Australia's increased commitment to Iraq

An air of inevitability surrounded our increased commitment in Al Muthanna Province.

The 22 February 2005 announcement of an increase in our military support to the rebuilding of Iraq has somewhat of an air of inevitability about it.

Six months ago the Dutch advised they would not be rotating their contingent again.

Since then there has been an increasingly desperate quest to find another country willing to protect the Japanese Ground Self Defence Force engineering contingent.

While armed, the Japanese cannot fully defend themselves because the JGSDF is constitutionally forbidden to engage in hostilities outside Japanese territory (although there is much debate in Tokyo about changing this).

In the early 1990s we protected their virtually unarmed engineers in the Cambodia peacekeeping force for similar reasons.

Without someone willing to protect them the Japanese would probably have had to withdraw.

This would have obvious consequences on the ground in Iraq, for maintenance of the US-led coalition, for US-Japan relations overall, and for the domestic political debate in Japan about modifying the peace provisions of the Japanese constitution.

These latter two aspects have considerable and direct potential to adversely affect Australia’s strategic situation in the Asia-Pacific region.

Prime Minister Junichiro Koizumi’s direct appeal to John Howard and our, however reluctant, agreement to shoulder these additional responsibilities demonstrate the implications extend far further than Iraq.

Given that the Japanese needed to be protected by a professionally capable force this effectively meant a Western country rather than contract security personnel or the third-world contributors relied on for infantry in many UN peacekeeping operations.

It is probable that Australia was long ago identified by the US, UK and Japan (and probably ourselves) as the option of last resort.

This perhaps explains the surprise announcement and its apparent reversal of previous assurances concerning increases to our commitment.

Many of those who were opposed to the 2003 collective intervention in Iraq will criticise this decision.

The essential point, however, is that the validity of the original intervention is now largely peripheral to the issue of consolidating Iraq as a free and stable country, and one not prone to threatening its neighbours or otherwise undermining international peace and security.

This year, following the recent constituent assembly elections, there will be a crucial series of referenda and elections in Iraq to decide a new constitution and then freely elect a permanent government.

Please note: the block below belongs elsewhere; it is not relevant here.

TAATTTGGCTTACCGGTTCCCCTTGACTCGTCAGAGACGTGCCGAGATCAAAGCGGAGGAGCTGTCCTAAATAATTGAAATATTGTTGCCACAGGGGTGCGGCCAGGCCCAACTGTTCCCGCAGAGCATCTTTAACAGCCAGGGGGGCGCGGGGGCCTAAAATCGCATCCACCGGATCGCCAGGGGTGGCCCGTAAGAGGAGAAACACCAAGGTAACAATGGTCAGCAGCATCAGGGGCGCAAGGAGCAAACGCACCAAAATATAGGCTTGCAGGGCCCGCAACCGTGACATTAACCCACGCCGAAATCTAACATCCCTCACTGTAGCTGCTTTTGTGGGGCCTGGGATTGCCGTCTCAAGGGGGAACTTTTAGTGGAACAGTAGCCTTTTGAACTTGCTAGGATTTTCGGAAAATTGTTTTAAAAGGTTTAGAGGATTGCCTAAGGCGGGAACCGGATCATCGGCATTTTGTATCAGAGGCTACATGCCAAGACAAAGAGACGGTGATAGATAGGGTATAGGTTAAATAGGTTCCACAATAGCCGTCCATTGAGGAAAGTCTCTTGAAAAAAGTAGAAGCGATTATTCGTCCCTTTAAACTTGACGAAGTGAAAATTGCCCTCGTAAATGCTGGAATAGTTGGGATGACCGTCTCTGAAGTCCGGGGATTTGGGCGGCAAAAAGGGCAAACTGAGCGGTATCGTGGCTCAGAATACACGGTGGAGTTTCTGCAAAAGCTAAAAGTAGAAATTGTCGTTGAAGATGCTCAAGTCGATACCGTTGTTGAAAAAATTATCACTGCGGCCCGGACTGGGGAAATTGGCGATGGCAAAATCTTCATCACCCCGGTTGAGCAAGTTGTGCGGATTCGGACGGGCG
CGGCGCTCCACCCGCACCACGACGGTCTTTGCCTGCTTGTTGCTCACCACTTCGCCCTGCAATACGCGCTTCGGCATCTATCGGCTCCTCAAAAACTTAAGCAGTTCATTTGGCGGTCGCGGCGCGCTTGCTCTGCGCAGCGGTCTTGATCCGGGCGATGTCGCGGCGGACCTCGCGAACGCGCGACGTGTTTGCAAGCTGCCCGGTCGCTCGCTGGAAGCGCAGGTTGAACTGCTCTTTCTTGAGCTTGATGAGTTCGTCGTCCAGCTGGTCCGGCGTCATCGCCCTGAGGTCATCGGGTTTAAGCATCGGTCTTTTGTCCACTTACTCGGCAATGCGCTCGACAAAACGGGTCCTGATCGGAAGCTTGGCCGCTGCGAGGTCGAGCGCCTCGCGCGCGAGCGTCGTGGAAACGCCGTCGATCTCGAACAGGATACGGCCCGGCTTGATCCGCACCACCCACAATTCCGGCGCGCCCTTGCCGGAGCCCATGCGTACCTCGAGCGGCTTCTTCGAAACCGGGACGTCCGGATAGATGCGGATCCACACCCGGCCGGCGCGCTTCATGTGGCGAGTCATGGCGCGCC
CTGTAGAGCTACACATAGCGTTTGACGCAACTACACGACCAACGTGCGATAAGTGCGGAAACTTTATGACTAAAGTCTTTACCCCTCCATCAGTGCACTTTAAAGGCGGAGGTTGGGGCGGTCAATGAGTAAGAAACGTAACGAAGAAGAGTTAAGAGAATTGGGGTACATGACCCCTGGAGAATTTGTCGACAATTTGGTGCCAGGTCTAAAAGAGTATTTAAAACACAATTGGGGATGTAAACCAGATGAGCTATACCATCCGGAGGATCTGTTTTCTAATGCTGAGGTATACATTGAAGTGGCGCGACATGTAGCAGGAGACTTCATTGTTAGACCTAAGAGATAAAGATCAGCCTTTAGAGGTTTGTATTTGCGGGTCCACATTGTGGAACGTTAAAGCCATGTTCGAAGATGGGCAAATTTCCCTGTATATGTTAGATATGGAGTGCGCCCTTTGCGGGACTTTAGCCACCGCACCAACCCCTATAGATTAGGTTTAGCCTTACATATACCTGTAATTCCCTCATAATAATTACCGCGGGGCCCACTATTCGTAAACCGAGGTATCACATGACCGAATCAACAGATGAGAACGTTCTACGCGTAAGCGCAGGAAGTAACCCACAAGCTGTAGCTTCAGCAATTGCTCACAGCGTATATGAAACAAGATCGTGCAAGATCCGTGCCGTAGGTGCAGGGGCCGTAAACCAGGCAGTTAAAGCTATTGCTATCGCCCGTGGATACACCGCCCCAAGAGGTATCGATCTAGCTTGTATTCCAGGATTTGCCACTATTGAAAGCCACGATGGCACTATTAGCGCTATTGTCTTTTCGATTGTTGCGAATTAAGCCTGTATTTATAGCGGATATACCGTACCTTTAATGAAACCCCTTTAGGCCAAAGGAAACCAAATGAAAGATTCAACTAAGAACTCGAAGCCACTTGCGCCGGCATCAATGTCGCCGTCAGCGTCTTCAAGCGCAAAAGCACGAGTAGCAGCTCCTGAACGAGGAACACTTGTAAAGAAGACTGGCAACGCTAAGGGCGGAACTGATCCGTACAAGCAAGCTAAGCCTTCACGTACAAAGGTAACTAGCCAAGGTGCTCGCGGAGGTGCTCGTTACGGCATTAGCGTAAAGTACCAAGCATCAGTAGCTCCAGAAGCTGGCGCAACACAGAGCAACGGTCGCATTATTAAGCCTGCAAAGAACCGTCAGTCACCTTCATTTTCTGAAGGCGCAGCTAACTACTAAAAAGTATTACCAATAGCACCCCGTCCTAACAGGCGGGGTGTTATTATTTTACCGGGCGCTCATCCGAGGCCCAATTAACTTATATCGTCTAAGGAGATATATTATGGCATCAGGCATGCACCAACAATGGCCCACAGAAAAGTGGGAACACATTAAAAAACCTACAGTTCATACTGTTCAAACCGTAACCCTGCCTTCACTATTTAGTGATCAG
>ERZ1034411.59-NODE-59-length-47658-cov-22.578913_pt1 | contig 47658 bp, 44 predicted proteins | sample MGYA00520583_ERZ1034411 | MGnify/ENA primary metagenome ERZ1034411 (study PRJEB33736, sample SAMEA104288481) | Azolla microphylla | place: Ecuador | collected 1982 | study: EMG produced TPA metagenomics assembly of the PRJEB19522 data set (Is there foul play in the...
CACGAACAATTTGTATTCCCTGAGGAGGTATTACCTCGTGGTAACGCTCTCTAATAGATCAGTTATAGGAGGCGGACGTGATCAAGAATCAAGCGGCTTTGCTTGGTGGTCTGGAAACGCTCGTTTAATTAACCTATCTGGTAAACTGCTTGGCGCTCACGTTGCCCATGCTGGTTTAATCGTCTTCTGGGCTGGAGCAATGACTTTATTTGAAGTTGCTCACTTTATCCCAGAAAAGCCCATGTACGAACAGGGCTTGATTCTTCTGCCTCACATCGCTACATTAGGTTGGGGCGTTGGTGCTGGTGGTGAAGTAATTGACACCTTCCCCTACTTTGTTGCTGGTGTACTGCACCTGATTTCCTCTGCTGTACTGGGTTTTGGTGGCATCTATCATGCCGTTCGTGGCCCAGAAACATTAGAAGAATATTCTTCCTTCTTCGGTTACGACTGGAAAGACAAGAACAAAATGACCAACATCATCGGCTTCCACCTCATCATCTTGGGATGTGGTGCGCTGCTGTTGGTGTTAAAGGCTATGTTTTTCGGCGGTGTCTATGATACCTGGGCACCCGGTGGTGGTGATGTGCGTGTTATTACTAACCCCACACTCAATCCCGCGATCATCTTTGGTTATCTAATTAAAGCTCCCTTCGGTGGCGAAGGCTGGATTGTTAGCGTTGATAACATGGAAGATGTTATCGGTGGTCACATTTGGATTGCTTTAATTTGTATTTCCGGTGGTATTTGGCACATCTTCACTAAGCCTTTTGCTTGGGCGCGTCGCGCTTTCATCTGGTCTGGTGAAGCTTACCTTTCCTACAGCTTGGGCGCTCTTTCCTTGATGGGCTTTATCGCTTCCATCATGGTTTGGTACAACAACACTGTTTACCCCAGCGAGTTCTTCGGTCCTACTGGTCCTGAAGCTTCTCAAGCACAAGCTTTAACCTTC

The process cannot be unduly hurried without threatening its success. Conversely everyone recognises the need to withdraw foreign forces as soon as possible — when the new Iraqi government can effectively assume responsibility for security.

Given our previous and continuing involvement in Iraq it therefore makes sense to beef up the military and diplomatic effort over the next year or so.

There is an identifiable and achievable strategic goal in sight and therefore little risk of an open-ended commitment.

This will not, of course, stop some critics some from suggesting polemical and erroneous analogies with the Vietnam "quagmire" of the 1960s.

It is fortunate that the predominantly Shi’ite area in southern Iraq where the new force will be deployed has not suffered the intensity of fighting of areas further north.

A general point worth making is that a primary reason we have not deployed conventional ground combat forces to Iraq (apart from the Embassy Security Detachment) is that our Army largely lacks the equipment types, numbers and hardened logistic capacity to sustain such a commitment in a medium to high intensity warfare environment.

These deficiencies reinforce the urgency of the current initiative to modernise and harden the Army after decades of comparative neglect.

Finally, no matter when or how the Saddam Hussein dictatorship eventually fell there has long been a high probability that this would result in a civil war between Iraq’s Shi’ite and Sunni Arabs.

No minority ascendancy class gives up power willingly, especially where their power has been largely underwritten by violent repression of the majority over a long period.

The insurgency in Iraq is mainly fuelled by Sunni fears of what will happen to them when the Shiites take charge and perhaps revenge.

Even critics of the US-led intervention in Iraq should be willing to admit that it is better that such civil strife is supervised and ameliorated by the international community rather than the Iraqis just being left alone to a bloody civil war.

From both a humanitarian and an international order and stability viewpoint, the bloodshed will obviously be a lot less, and the risk of the situation escalating to involve neighbouring countries much reduced.

It also maximises the chances that Iraq will emerge as a comparatively stable and democratic country in the region.

Our best wishes go with the troops, both for their safety and for the success of their mission.